2007 - SECCA CLINICAL Temperature controlled radiofrequency energy (Secca) to the anal canal for the treatment of fecal incontinence: pilot seems promising
R. F. Felt-bersma; C. J. Mulder
European Journal of Gastroenterology & Hepatology. 2007, 19:575–580
INTRODUCTION Fecal incontinence is a devastating complaint. Even after conservative measures like diet adaptation, fibers and physiotherapy amajority of patients still has complaints. Few patients have a sphincter defect suitable for repair. Other emerging therapies like dynamic gracilis plasty or neuromodulation carry side effects and are not generally available partly due to financial restrictions. Temperature controlled radio frequency energy (RF), (Secca®) (equivalent to Stretta® of the esophagus) has shown promising results in the USA. The mode of action is not totally clear, local fibrosis seems the mode of action with possibly increased rectal sensitivity.
PATIENTS & METHODS We treated 11 females, mean age 61 years (49-73) with the Secca® procedure. Patients with diarrhea (defecation more than 3 x day), sphincter defects and relative anal stenosis were excluded. The procedure was performed under conscious sedation and local anesthesia. Oral antibiotics were given 8 hours before, at the procedure and 8 hours later. In 4 quadrants on 4 or 5 levels (depending upon length of the anus) RF was delivered with multiple needle electrodes. Laxatives were prescribed in case of hard stools first days after treatment. Patients were evaluated at 0, 6 weeks, 3 and 6 months. Anal endosonography was performed at 0 (before and after the procedure), after 6 weeks and 3 months. Anal manometry and rectal compliance measurement were performed at 0 and 3 months.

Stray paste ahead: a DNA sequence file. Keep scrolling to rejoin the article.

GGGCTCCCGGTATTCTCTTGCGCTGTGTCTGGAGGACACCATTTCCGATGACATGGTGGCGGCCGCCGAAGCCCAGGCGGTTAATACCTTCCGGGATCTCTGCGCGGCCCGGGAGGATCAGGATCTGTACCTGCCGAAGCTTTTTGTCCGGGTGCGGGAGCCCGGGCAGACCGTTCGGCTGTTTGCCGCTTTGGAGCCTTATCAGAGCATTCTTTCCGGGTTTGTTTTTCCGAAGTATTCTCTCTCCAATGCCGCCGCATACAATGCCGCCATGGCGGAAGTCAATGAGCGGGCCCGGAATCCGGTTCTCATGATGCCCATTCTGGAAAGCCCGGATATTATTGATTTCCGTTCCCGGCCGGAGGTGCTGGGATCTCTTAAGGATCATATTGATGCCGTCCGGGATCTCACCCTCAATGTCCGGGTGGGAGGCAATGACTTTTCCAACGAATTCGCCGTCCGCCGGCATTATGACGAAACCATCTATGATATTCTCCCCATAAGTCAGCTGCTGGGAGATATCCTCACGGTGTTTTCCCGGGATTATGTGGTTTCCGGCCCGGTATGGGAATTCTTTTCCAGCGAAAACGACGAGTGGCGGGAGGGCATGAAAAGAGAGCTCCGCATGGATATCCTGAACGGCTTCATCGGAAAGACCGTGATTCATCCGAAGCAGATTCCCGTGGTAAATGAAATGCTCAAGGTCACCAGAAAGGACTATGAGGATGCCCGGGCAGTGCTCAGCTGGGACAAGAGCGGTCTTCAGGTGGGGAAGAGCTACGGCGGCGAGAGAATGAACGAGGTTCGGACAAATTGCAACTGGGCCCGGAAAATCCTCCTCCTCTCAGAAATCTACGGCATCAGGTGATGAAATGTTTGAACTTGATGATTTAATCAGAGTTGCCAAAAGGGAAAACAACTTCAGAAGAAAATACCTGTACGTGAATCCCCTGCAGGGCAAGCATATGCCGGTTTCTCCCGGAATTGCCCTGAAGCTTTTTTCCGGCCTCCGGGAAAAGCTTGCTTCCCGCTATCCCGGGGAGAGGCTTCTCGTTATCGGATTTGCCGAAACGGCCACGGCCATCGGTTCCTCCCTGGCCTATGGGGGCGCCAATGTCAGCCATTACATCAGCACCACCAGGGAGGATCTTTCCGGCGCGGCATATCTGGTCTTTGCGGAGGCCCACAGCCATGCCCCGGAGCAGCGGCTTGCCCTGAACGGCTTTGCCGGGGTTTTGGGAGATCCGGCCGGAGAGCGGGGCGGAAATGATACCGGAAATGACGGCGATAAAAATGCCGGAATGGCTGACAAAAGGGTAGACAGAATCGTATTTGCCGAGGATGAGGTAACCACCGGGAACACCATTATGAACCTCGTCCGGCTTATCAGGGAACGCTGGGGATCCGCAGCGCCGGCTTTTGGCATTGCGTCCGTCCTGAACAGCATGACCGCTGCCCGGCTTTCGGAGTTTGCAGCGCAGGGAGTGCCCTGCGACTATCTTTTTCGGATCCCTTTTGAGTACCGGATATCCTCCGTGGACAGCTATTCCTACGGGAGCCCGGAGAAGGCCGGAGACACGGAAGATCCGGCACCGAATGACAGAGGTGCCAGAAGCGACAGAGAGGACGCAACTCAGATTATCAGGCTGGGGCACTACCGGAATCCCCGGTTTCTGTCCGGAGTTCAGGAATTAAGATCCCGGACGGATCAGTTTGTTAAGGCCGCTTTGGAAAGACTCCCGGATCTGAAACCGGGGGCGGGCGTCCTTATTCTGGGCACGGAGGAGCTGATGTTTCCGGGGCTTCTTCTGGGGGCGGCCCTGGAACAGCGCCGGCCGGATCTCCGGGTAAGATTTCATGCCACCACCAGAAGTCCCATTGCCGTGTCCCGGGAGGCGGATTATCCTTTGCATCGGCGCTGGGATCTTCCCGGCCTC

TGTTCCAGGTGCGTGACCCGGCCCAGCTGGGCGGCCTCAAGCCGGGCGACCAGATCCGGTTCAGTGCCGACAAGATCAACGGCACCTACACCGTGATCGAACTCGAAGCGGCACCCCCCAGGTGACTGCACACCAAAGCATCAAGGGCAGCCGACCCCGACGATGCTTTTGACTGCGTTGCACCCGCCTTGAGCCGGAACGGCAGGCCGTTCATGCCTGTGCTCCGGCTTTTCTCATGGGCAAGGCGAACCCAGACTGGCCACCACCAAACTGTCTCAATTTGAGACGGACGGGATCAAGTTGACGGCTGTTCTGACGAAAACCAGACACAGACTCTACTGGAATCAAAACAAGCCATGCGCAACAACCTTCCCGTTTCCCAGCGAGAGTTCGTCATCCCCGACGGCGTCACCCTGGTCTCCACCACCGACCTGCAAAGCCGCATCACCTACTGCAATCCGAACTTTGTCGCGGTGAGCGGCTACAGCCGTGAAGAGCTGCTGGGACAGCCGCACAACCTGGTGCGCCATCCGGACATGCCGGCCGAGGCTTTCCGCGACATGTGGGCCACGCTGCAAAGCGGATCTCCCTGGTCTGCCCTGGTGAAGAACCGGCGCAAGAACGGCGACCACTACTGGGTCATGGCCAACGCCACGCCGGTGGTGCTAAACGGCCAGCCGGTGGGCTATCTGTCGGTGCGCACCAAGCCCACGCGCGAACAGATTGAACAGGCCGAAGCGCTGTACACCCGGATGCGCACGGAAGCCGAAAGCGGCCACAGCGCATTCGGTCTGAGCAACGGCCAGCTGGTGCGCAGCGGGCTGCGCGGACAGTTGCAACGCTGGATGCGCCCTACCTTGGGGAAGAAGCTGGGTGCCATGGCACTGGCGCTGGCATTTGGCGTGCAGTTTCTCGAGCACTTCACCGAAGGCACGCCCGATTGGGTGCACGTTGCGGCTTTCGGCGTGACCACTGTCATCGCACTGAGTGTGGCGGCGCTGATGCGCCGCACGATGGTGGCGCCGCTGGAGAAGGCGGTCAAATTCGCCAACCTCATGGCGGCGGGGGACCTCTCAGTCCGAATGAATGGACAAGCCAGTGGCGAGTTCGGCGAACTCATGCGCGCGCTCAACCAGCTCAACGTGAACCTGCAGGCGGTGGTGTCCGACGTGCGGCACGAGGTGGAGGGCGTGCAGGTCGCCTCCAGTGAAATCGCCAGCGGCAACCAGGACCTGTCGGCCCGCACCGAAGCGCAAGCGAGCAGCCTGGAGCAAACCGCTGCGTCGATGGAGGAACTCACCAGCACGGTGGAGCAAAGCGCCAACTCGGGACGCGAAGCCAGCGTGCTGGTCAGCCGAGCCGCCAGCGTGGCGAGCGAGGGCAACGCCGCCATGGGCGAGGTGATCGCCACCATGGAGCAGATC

RESULTS At 3 months, 6 of 11 patients had an improvement (5 good, one slightly) and 5 none. The improvement persisted during follow up (6-9 months). At 3 months, the Vaizey score changed from 19 to 15 (p=0.056) and in the improved patients from 18,3 to 11,5 (p<0.001). The tests showed no change, there was a tendency of increased rectal sensitivity. Side effects were local hematoma (2), bleeding 3 days (1), pain persisting 2-3 weeks (4) and laxatives related diarrhea during 1-3 weeks (4). In conclusion, the Secca® procedure seems promising for patients with fecal incontinence with a persisting effect (so far follow up 6-9 months). Mild side effects are dominating the first 3 weeks, effect should be judged after 12 weeks. Financial reimbursing needs to be solved.